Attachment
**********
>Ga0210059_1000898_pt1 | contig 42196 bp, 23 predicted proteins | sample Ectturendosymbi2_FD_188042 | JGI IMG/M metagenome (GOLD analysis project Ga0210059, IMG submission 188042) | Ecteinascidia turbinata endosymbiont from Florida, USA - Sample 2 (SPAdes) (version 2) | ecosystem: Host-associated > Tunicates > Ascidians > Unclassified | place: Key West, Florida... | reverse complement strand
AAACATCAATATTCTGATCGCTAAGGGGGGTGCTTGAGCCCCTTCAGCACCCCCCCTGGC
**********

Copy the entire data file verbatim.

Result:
>Ga0210059_1000898_pt1 | contig 42196 bp, 23 predicted proteins | sample Ectturendosymbi2_FD_188042 | JGI IMG/M metagenome (GOLD analysis project Ga0210059, IMG submission 188042) | Ecteinascidia turbinata endosymbiont from Florida, USA - Sample 2 (SPAdes) (version 2) | ecosystem: Host-associated > Tunicates > Ascidians > Unclassified | place: Key West, Florida... | reverse complement strand
AAACATCAATATTCTGATCGCTAAGGGGGGTGCTTGAGCCCCTTCAGCACCCCCCCTGGC